“I do not feel obliged to believe that the same God who has endowed us with sense, reason, and intellect has intended us to forgo their use.”
– Galileo Galilei
Psychologist Jill Bolte Taylor suffered from a stroke, which shut down the left side (the logic side) of the brain, and experienced an out-of-the-world experience which she successfully lives through to tell the tale. She speaks of feeling connected, and despite the fact that her brain was slowly suffocating to death, to her, it affected her tremendously in a spiritual way.
When talking about this movie, my psychology teacher spoke of preliminary studies that showed how Buddhist meditation had actually re-mapped practitioners’ brains. In fact, the studies show that what trained Buddhist masters have done is learned to voluntarily shut down the left side of the brain (again) in order to access the more emotion-centered right side of the brain, which leads to feelings of peace and connectedness. In fact, some studies suggest that experienced Buddhists can actually shut down working memory for periods of time, a feat once thought impossible to do. In short, early studies suggest that the right side of the brain coordinates spirituality.
This sparked a memory of reading on the magazine rack a controversial title cover story, “Is There a God Gene?” My brother remarked to me, “Yeah, I think I might be missing that one.”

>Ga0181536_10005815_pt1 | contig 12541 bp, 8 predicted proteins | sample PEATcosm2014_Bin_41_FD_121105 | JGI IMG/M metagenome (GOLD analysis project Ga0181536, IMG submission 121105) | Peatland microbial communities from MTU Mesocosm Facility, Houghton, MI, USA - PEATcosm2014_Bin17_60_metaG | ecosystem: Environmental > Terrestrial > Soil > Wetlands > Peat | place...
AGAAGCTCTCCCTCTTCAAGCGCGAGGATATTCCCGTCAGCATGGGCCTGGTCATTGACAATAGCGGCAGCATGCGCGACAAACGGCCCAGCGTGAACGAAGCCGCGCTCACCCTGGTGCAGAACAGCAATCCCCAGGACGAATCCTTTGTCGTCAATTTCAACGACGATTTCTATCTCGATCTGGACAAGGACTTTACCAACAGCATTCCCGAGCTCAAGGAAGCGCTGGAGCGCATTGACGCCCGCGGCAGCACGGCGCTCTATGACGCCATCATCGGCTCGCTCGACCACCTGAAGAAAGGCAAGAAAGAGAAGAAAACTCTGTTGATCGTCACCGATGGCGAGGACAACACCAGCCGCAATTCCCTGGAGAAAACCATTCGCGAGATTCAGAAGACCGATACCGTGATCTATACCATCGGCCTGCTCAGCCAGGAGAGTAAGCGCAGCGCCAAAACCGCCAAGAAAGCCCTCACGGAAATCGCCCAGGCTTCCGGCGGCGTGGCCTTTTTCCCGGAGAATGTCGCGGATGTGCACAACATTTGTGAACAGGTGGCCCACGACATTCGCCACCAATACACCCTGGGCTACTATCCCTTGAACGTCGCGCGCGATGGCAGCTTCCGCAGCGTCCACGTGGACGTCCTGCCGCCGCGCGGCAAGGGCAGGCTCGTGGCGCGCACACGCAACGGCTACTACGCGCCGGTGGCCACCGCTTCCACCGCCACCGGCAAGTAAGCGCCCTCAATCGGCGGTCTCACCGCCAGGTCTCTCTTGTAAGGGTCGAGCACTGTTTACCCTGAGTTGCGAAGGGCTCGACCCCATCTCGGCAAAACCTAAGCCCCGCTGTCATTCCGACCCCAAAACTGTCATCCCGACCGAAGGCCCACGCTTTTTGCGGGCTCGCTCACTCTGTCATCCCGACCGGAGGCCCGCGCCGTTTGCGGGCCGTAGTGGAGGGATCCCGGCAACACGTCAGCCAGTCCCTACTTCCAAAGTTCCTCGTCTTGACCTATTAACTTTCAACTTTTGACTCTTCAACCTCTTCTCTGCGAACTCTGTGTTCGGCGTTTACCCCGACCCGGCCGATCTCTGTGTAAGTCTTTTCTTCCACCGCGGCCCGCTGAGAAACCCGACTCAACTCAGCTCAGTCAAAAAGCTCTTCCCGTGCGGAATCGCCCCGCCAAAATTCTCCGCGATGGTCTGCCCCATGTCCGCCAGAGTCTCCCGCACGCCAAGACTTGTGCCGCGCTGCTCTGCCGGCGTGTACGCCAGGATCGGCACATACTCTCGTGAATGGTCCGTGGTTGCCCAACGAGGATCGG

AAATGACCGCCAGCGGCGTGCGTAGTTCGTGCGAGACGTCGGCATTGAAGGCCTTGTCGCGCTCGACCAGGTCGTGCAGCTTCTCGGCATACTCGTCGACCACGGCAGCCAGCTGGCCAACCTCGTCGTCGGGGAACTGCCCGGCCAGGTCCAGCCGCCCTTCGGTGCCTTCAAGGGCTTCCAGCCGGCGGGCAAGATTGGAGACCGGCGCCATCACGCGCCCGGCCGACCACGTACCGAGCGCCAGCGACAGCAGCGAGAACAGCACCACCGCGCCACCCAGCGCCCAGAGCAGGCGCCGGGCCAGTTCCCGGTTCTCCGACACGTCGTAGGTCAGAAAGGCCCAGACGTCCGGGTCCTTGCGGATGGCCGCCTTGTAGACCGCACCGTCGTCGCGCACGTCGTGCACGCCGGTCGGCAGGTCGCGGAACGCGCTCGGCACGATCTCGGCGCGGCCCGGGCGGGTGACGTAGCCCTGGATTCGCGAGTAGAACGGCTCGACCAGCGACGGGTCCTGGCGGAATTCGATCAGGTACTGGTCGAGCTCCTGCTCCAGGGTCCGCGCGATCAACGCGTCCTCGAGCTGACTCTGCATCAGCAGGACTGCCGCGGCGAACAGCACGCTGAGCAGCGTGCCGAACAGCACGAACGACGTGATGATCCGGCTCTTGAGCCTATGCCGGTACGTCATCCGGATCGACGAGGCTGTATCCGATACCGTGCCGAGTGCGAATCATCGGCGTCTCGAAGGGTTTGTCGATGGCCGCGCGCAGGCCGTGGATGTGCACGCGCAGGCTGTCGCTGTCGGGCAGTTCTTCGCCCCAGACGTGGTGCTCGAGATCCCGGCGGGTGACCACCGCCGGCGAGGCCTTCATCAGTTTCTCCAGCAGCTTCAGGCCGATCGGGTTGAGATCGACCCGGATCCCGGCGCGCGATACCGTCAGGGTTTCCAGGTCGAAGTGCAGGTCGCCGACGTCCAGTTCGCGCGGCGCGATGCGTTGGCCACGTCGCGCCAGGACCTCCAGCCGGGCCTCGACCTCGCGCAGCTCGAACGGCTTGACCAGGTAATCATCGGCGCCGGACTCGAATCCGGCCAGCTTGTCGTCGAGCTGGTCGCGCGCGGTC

Knowledge of this budding new field in psychology led me to ask an intriguing question: Could we possibly measure God?
Okay, I suppose the question itself is slightly misleading. You could say my question really is, can we possibly measure the effects of “spirituality” on the human mind? Or perhaps, could we measure “spiritual” capacity?
Now, this concept is still highly controversial among religious circles today. Whenever I bring up the idea to most religious people, at the very least they are skeptical. Most often, they are downright angry. The idea of even beginning to quantify God seems irrational, impossible, even irresponsible. For some reason, I think the idea of the ability to measure God scares people, that such knowledge would only take away from the grandeur and mystery of God and leave faithlessness in its wake.
I disagree (obviously). But I can understand the line of reasoning.
For example, here’s an interesting phenomenon in nature. When something seriously damages the human brain to the point where it destroys an entire hemisphere very early on in life, the brain’s plasticity allows it in a way to grow a “little” hemisphere to replace the one lost. So if you lost your left hemisphere, your brain will rewire itself in order to create a “little” left hemisphere in order to compensate. This way, children who at a critically young age lose a hemisphere will be able to function in society with very little loss.
Well, here’s the catch. It only regrows a left hemisphere. So if you lost your right hemisphere, you’ll just end up with two left hemispheres. In other words, somewhere down the line, our bodies decided that the logic side of our brain was so much more important than our emotion side of our brain that when we lose an entire hemisphere, they would rather have two left hemispheres rather than risk having no left hemisphere. But if the right hemisphere is related to spirituality and you are missing one, then, then, ah. What happens now? These studies are far from conclusive, but they do have, at face value, disturbing implications for religious people.